The third, extending over the ownership of George Grenville, 1st Marquess of Buckingham (1753-1813), and his son, Richard Grenville, 1st Duke of Buckingham (1776-1839), was dominated by Sir John Soane (1753-1837) and for more than forty years the family loyally turned to him for advice.
It must have been Thomas Pitt who introduced Soane to the Marquess of Buckingham.
25) Soane was bitterly disappointed and had expected the support of the Marquess of Buckingham, but there was not a word despite the architect lobbying him with his proposals.
Following in the steps of his uncle, Earl Temple, it is clear that the Marquess of Buckingham sometimes played an active part in the design process and this is confirmed in Soane's ninth Lecture to the Royal Academy, delivered in 1815:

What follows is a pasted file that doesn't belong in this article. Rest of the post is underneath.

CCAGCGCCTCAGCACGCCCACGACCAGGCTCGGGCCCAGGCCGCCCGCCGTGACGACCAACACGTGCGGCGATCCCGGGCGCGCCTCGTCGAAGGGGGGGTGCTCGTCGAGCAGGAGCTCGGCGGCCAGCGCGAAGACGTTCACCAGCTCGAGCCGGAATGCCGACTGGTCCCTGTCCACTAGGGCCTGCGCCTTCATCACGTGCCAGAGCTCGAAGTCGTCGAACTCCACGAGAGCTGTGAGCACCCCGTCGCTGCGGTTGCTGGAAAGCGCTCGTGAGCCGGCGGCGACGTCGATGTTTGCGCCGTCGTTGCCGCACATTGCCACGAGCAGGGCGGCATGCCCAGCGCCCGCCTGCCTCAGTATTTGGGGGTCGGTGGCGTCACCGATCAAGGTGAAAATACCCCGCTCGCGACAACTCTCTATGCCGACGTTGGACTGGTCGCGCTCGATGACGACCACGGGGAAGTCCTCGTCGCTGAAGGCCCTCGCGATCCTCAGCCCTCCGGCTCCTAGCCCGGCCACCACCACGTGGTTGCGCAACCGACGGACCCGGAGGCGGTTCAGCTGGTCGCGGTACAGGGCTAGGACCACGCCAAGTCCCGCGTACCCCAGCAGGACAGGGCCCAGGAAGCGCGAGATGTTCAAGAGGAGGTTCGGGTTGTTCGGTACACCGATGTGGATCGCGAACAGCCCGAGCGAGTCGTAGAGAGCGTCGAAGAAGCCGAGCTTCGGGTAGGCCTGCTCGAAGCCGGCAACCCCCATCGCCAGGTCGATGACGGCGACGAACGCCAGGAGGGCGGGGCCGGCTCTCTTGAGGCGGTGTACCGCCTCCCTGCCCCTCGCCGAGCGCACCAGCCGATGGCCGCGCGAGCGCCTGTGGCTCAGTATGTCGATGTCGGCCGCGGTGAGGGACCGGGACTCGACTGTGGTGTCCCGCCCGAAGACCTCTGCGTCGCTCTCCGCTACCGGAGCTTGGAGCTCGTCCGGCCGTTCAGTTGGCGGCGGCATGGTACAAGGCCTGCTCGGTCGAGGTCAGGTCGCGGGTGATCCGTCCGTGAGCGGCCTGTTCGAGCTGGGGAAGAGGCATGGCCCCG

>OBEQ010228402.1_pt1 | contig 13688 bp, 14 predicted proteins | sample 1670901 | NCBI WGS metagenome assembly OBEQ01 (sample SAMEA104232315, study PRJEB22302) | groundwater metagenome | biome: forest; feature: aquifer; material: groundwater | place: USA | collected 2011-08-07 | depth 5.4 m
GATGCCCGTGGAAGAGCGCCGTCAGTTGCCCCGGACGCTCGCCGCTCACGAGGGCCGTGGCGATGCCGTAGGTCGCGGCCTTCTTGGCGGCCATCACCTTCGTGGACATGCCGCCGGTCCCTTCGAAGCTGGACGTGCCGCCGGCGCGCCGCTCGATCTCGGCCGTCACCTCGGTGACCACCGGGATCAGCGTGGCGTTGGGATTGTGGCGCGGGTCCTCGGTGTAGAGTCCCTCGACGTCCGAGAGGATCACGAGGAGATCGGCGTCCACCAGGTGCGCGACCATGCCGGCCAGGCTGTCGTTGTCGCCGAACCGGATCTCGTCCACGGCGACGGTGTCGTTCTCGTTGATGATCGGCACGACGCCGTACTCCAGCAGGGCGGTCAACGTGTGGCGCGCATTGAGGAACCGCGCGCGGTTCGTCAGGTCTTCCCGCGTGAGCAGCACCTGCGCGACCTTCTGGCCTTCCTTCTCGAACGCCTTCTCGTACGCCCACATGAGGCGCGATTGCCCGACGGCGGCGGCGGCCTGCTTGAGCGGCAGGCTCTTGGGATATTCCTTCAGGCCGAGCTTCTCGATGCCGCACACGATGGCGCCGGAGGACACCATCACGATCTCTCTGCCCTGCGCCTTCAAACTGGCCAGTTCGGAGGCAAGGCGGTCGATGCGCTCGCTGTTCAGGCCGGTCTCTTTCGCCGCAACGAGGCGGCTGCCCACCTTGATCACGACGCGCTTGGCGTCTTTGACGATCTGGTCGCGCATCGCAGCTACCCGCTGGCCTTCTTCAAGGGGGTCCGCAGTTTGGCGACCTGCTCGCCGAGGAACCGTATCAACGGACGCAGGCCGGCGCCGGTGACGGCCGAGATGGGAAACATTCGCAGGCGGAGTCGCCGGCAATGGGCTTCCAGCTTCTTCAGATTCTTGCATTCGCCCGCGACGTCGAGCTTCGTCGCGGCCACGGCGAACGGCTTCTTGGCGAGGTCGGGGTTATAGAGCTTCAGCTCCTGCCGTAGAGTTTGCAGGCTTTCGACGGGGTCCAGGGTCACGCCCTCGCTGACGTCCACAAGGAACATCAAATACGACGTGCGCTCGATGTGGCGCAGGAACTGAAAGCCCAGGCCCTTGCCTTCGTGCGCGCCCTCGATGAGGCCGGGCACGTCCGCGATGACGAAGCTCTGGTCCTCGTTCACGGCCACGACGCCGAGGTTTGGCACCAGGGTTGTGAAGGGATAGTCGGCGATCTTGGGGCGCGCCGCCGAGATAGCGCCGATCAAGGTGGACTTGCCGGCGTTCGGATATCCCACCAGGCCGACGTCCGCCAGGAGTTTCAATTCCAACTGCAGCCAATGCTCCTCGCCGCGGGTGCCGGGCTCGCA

For this noble conception the lovers of architecture are indebted to the late Marquess of Buckingham, whose taste and skill in designing can only be equalled by the other distinguished talents which that noble encourager of the fine arts so pre-eminently possessed.
On Lord Temple's death the estates passed to his nephew 1st Marquess of Buckingham (George Grenville (1753-1813) created 1st Marquess of Buckingham 1784), followed in 1813 by direct descent to 1st Duke of Buckingham (Richard Grenville [1776-1839] 2nd Marquess of Buckingham raised to the Dukedom of Buckingham and Chandos in 1822).